The capricious ocean so very strong,
Robust, powerful, can I be wrong?
Pounding, beating upon its cousin shore,
Comes it clapping, rapping with a mighty roar.
–Nick Gabaldon, May 31, 1951
In the 1940s, behind where Shutters and Casa Del Mar stand today, there was a beach known as The Ink Well – the only place on the Westside of Los Angeles where people of color could congregate comfortably. A teenager named Nick Gabaldon frequented the beach with friends and family. Borrowing a lifeguard’s paddleboard one day, Nick was immediately hooked. But segregation being what it was at the time, Malibu was off limits because of the color of his skin. So, one day Nick paddled the 12 miles from the Ink Well to Malibu. He earned himself a spot in the iconic lineup, becoming friends with local legends like Ricky Grigg, Bob Simmons and Buzzy Trent. But to and fro he paddled still. In June of 1951 a large swell was bombarding the Southern California Coast. Nick wanted a piece of it.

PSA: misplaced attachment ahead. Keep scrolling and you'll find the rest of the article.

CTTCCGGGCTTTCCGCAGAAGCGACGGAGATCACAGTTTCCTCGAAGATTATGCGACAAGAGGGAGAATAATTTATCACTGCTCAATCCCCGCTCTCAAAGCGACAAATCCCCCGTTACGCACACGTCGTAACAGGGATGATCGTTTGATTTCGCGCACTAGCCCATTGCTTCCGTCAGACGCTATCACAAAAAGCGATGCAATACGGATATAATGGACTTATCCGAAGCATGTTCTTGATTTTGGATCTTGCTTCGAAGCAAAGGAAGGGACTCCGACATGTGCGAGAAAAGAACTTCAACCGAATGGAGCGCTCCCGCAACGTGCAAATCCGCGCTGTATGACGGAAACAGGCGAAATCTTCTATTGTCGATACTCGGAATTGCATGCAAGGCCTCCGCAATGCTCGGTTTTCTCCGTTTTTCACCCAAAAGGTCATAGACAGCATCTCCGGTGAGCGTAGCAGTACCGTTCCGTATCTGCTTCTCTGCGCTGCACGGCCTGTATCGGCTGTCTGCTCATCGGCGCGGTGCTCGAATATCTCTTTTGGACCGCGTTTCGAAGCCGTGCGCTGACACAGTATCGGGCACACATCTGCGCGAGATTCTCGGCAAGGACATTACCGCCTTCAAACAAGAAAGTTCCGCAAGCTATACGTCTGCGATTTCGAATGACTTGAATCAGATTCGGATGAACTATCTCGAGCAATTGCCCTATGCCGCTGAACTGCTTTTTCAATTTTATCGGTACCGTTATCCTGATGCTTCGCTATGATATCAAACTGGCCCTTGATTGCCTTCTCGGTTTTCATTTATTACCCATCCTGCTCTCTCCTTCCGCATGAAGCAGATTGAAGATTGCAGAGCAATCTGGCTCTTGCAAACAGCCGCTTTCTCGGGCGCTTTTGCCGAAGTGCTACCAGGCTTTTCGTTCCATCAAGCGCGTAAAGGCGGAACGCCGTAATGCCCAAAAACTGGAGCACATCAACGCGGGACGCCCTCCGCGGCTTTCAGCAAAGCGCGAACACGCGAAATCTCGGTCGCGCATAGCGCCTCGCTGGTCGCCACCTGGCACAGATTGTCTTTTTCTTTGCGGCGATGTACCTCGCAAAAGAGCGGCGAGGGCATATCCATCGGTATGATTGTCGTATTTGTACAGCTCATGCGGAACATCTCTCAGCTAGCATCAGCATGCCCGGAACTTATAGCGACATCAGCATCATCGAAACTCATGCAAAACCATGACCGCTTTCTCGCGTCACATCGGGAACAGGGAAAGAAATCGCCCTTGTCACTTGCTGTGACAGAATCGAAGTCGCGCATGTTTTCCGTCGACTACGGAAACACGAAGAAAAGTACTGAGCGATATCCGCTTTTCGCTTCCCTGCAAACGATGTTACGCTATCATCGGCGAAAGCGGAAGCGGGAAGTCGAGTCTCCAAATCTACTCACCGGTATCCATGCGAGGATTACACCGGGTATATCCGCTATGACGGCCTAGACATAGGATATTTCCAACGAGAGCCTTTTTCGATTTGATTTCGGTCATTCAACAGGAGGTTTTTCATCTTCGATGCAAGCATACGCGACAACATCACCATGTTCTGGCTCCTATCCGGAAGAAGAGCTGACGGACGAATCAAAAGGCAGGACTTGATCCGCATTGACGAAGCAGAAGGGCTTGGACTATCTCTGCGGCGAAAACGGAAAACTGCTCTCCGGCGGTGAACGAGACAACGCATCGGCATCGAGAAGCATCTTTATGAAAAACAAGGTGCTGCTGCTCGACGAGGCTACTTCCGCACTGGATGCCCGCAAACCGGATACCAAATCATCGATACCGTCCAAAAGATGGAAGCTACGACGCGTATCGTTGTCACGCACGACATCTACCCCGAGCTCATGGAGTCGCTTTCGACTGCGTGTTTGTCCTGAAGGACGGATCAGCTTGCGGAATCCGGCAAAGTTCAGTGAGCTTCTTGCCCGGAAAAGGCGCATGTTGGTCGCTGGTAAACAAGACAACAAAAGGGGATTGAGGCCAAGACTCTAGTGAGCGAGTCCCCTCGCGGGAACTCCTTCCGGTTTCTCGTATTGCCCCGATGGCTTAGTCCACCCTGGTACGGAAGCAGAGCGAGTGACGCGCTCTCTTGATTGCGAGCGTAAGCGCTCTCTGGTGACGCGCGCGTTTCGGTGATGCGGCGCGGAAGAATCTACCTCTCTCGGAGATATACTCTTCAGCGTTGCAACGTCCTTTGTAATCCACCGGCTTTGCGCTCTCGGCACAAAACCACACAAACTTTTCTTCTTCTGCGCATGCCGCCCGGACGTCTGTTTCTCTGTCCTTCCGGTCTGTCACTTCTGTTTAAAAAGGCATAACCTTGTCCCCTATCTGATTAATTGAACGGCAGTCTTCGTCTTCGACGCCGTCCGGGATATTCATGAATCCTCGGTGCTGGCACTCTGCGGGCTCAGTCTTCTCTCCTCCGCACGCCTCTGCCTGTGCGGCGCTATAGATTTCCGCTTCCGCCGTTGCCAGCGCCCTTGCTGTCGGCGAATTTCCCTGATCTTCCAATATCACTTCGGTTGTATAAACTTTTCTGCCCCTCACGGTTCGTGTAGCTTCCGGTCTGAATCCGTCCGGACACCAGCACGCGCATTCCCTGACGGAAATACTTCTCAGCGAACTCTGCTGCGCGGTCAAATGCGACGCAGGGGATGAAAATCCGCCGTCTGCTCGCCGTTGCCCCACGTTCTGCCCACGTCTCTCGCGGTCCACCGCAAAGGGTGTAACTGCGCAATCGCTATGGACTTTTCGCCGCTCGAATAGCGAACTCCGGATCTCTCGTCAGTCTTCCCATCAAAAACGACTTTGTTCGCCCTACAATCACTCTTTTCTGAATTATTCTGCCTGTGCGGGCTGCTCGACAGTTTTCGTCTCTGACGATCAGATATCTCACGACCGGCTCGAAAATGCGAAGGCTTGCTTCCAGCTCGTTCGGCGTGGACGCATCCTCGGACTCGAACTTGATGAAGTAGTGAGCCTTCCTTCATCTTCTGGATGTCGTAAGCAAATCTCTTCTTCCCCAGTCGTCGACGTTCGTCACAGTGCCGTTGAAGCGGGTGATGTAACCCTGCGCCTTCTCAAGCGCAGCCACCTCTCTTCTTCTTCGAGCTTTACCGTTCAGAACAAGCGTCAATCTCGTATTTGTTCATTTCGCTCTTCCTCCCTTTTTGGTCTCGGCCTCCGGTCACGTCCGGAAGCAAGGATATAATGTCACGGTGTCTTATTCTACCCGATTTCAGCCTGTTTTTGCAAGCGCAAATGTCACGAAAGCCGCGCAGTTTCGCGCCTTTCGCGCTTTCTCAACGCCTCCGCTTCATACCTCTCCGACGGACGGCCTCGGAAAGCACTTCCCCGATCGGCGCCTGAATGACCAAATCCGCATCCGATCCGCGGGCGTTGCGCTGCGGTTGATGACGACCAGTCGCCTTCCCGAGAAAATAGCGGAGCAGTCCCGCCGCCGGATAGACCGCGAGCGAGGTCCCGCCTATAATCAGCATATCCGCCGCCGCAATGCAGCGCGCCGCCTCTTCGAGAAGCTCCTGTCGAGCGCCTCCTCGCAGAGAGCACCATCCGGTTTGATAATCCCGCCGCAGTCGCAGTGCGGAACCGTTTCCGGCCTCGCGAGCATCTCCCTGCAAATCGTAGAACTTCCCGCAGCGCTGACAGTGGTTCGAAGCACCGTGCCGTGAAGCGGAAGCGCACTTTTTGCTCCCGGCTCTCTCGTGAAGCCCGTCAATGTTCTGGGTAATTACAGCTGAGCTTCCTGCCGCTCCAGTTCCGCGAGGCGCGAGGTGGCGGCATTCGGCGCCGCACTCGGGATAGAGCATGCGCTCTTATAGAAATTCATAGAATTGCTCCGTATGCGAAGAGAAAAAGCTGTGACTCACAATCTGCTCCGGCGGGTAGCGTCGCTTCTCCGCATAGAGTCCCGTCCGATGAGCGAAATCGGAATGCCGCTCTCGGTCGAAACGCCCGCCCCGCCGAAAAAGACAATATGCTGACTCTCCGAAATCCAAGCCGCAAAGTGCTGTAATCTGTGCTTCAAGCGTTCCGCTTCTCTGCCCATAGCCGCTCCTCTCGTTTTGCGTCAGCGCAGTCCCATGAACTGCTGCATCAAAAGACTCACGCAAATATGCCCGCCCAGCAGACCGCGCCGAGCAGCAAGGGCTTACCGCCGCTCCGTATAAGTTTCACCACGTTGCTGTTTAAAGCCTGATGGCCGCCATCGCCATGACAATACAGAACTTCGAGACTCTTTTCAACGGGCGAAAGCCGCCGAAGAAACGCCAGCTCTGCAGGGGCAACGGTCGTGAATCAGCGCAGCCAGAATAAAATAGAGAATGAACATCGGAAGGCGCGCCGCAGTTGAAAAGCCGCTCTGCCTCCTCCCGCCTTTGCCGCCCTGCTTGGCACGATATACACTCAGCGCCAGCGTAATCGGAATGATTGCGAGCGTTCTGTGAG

On June 6 he took off on a Malibu point wave, some say as big as ten feet, shot the pier but hit a pylon. His body was found three days later. Nick Gabaldon’s undying passion is an inspiration to anyone who has ever had the courage to dream. The waves belong to all of us, and so does the memory of Nick.
Find out more at http://www.facebook.com/NikeAction.
Watch the documentary trailer here: http://www.youtube.com/watch?v=AzaYPUUX48s
Sad, but beautifully written. Thanks for a little bit of LA history few of us knew about.